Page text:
Where’s Canada’s energy policy?

0
53

Pontiac Perspective  Peter J. Gauthier

The Liberal government of Prime Minister Justin Trudeau has given approval for the construction of two of three pipelines in western Canada, which has had mixed reactions. The Trans Mountain and Embridge’s Line 3 projects were approved while the Northern Gateway pipeline was rejected.

Pontiac Perspective  Peter J. Gauthier

The Liberal government of Prime Minister Justin Trudeau has given approval for the construction of two of three pipelines in western Canada, which has had mixed reactions. The Trans Mountain and Embridge’s Line 3 projects were approved while the Northern Gateway pipeline was rejected.
The Conservative party and backers of the Northern Gateway pipeline were disappointed it was not approved. Much more serious is the approval of the Trans Mountain pipeline proposed by the American company, Kinder Morgan, which also received approval from the Premier of Alberta, Rachel Notley. Many residents of British Columbia (including Vancouver mayor Gregor Robinson), most of the First Nations affected, and all environmentalists have voiced strong opposition to Kinder Morgan’s Trans Mountain pipeline. This is of particular significance as, in the last
election, these opposition groups were among Trudeau’s strongest supporters. Enbridge’s Line 3 expansion did not generate as much controversy as it is essentially an upgrade to an existing pipeline.
So why is the federal government in such a position? A major reason is that Canada is the only OECD country that does not have a clear energy policy. And why is an energy policy so necessary? First, a policy is a systematic set
of principles that form the basis for rational, valid evaluations and outcomes. Second, a good policy will contain provisions for its review and amendment where changes require re-evaluation of its principles and methods of application.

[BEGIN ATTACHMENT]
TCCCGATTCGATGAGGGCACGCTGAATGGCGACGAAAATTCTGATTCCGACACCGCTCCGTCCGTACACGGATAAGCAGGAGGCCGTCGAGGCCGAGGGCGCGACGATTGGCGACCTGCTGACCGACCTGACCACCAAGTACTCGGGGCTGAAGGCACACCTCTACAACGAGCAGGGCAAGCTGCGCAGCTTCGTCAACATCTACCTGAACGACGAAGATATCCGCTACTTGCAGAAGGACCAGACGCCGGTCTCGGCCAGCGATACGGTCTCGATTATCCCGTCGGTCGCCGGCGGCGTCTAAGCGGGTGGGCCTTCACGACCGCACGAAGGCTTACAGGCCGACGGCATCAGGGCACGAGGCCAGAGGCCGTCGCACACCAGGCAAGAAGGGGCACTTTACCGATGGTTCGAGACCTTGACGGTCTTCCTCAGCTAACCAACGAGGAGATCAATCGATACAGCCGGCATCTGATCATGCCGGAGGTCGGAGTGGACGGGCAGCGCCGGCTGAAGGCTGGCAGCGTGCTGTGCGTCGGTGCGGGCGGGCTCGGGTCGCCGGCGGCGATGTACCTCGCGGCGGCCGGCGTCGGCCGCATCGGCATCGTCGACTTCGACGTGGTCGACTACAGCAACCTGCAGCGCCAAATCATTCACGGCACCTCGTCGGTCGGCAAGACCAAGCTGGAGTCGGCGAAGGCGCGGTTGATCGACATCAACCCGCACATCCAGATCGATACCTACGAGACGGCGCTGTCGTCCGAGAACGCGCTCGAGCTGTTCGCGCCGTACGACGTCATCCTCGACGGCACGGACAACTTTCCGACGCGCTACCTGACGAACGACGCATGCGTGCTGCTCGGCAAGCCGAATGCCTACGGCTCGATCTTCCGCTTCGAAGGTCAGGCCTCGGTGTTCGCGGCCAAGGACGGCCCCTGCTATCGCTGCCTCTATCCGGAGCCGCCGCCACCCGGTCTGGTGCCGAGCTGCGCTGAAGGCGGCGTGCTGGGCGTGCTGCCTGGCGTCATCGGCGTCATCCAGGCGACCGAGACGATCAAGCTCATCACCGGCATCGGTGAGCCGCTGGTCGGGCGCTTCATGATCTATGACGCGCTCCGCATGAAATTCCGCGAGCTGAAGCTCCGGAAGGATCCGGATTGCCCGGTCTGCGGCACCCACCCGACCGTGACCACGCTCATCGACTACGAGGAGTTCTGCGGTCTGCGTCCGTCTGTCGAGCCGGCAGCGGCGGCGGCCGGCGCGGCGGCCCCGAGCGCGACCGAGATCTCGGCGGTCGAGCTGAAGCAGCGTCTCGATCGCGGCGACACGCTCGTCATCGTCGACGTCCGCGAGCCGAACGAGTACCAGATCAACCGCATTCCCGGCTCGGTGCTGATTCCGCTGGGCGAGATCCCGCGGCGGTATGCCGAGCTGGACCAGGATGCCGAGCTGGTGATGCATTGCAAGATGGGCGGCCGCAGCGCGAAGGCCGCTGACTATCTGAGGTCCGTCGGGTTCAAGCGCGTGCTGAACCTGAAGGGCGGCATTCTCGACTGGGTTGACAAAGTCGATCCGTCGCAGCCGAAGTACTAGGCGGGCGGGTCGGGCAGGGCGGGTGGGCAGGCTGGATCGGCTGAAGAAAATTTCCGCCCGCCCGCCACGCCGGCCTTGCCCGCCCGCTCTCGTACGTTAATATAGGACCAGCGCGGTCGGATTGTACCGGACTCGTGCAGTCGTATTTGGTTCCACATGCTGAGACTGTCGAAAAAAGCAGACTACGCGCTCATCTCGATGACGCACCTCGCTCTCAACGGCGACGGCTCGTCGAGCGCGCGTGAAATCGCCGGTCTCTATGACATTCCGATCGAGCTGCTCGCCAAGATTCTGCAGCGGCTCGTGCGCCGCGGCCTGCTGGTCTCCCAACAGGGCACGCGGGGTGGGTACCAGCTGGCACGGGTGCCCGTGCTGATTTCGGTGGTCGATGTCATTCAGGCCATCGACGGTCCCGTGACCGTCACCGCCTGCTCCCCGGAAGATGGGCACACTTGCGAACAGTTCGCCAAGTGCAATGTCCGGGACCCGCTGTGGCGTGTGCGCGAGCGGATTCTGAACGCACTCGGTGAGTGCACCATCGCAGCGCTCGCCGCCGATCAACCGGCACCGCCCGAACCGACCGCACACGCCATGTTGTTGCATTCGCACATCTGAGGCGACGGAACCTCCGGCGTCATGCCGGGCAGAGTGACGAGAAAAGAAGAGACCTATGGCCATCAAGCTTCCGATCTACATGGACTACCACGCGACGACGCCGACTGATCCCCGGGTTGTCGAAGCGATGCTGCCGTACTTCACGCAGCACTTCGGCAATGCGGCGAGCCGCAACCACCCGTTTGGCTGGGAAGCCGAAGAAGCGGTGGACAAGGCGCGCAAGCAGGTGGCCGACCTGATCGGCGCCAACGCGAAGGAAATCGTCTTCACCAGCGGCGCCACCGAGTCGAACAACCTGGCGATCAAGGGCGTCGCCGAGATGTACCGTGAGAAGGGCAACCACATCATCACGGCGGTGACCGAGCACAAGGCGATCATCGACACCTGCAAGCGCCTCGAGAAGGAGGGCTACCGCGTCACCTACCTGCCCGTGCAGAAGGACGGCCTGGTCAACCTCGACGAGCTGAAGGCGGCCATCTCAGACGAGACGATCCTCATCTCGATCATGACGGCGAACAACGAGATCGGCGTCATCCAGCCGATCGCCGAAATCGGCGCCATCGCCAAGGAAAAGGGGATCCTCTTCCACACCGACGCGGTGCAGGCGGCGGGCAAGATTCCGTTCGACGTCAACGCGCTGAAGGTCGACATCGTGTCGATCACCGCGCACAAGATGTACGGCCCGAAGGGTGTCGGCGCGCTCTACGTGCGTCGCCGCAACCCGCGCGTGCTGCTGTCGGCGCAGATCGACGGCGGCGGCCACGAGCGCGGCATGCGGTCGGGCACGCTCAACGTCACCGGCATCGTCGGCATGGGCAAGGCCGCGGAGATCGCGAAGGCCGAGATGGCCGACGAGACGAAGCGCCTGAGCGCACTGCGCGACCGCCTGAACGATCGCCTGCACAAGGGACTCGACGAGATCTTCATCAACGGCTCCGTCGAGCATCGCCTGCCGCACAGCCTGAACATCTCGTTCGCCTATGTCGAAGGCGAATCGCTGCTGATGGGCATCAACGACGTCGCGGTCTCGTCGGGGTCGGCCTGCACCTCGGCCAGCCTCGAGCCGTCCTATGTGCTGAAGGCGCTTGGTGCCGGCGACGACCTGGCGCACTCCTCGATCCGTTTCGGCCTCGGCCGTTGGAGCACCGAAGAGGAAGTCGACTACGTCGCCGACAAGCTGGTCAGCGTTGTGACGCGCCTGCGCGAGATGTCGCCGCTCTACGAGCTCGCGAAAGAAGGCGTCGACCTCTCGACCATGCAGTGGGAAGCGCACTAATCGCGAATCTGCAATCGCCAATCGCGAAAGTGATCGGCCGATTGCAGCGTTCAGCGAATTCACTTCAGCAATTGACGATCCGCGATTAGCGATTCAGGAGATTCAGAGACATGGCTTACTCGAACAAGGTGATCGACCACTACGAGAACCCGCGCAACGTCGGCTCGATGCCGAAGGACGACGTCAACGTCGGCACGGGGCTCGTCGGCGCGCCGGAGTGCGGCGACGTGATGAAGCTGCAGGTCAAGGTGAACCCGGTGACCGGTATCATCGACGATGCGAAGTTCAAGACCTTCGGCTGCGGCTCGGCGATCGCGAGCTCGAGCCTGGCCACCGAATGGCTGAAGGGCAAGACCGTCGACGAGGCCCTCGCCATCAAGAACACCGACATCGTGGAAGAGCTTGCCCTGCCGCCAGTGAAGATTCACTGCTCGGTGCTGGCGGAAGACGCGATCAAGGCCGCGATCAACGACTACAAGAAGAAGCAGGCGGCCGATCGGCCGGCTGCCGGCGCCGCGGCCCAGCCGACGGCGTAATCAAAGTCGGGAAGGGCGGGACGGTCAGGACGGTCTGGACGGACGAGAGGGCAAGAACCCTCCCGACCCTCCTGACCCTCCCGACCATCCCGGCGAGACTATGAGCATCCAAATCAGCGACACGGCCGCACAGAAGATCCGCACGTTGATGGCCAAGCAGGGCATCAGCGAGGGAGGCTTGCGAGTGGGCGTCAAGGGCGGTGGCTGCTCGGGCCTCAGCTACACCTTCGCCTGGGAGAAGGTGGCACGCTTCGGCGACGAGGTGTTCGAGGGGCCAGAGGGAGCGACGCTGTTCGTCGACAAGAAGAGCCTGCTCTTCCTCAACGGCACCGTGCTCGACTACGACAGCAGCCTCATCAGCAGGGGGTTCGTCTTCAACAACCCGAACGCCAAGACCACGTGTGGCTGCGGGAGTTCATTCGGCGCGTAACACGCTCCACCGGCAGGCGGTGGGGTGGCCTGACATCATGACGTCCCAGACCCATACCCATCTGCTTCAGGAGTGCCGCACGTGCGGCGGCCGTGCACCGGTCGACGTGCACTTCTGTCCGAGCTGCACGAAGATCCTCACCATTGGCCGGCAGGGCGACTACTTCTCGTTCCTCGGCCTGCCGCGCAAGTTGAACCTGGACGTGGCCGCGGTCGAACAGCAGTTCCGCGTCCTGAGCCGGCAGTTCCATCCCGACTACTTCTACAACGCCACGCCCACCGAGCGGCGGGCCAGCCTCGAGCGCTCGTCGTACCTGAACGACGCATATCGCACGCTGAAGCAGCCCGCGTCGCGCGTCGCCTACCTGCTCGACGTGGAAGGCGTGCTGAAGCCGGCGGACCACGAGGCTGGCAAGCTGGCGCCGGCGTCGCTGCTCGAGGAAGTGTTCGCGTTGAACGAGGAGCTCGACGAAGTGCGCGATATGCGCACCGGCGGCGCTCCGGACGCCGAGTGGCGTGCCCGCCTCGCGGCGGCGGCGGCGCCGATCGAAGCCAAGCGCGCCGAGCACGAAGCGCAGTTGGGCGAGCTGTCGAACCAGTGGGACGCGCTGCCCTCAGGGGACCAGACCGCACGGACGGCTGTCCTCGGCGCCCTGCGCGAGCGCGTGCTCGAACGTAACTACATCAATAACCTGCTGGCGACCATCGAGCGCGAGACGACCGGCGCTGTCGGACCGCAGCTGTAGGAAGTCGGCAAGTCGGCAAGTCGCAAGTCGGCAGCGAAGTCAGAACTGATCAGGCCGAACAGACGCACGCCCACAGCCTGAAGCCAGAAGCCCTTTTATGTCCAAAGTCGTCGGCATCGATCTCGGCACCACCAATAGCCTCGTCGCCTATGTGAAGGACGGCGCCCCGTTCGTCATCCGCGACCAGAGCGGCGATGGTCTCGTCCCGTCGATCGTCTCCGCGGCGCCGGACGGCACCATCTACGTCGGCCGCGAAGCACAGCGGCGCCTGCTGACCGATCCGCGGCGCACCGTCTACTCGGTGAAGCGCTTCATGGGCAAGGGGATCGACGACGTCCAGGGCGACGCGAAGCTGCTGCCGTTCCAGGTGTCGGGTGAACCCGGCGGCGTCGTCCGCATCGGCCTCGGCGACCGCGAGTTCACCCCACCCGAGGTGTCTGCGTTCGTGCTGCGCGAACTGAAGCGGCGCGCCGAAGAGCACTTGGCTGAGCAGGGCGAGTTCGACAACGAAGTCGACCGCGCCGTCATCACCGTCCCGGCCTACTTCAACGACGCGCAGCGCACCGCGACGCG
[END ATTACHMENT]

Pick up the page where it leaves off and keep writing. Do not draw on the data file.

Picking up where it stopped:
A specific energy policy should cover all relevant issues including sources (not just gas and oil), all economic impacts, short and long term requirements, effects of new technologies, energy relationships to the environment, the health and
prosperity of individuals, the security requirements of the nation and such political and social concerns that may affect democratic processes – such as subsidizing certain sectors of energy producers and users.
Obviously, such a policy cannot be created and enforced overnight. Thus a case can be made that the government must act without such a policy. This would be reasonable if Trudeau’s political party and government acknowledged the need for a comprehensive energy policy. But, of all the promises made by the Liberal party and all of the actions the government has indicated it wants to take, development of an energy policy is mostly noted for its absence.
Without a comprehensive policy, how are the conflicting claims to be resolved without protest, strife and possible litigation? The disputed issues are many – jobs and new markets, environmental effects and Canada’s GHG reduction targets for 2030, possible oil spills, First Nations claims, and economic risks (the International Energy Agency predicts a reduction in global demand for oil starting in 2018, making oil from tar sand uneconomical). The list of issues could be extended almost ad infinitum without a policy framework. What is the responsibility of the government (and the taxpayer) if Kinder Morgan’s Trans Mountain pipeline fails to meet its economic projections and it ceases to be economically viable?
Without a firm energy policy, Canada faces more than just the pipeline
uncertainties. There is a significant possibility that the country will not be in a position to take advantage of new technologies essential to the future
security of our country. While an energy policy will not protect us from every
possible adversity, it can give us a more certain way of handling inevitable changes. This is preferable to the current ad hoc approach taken by a government that has no definite policy.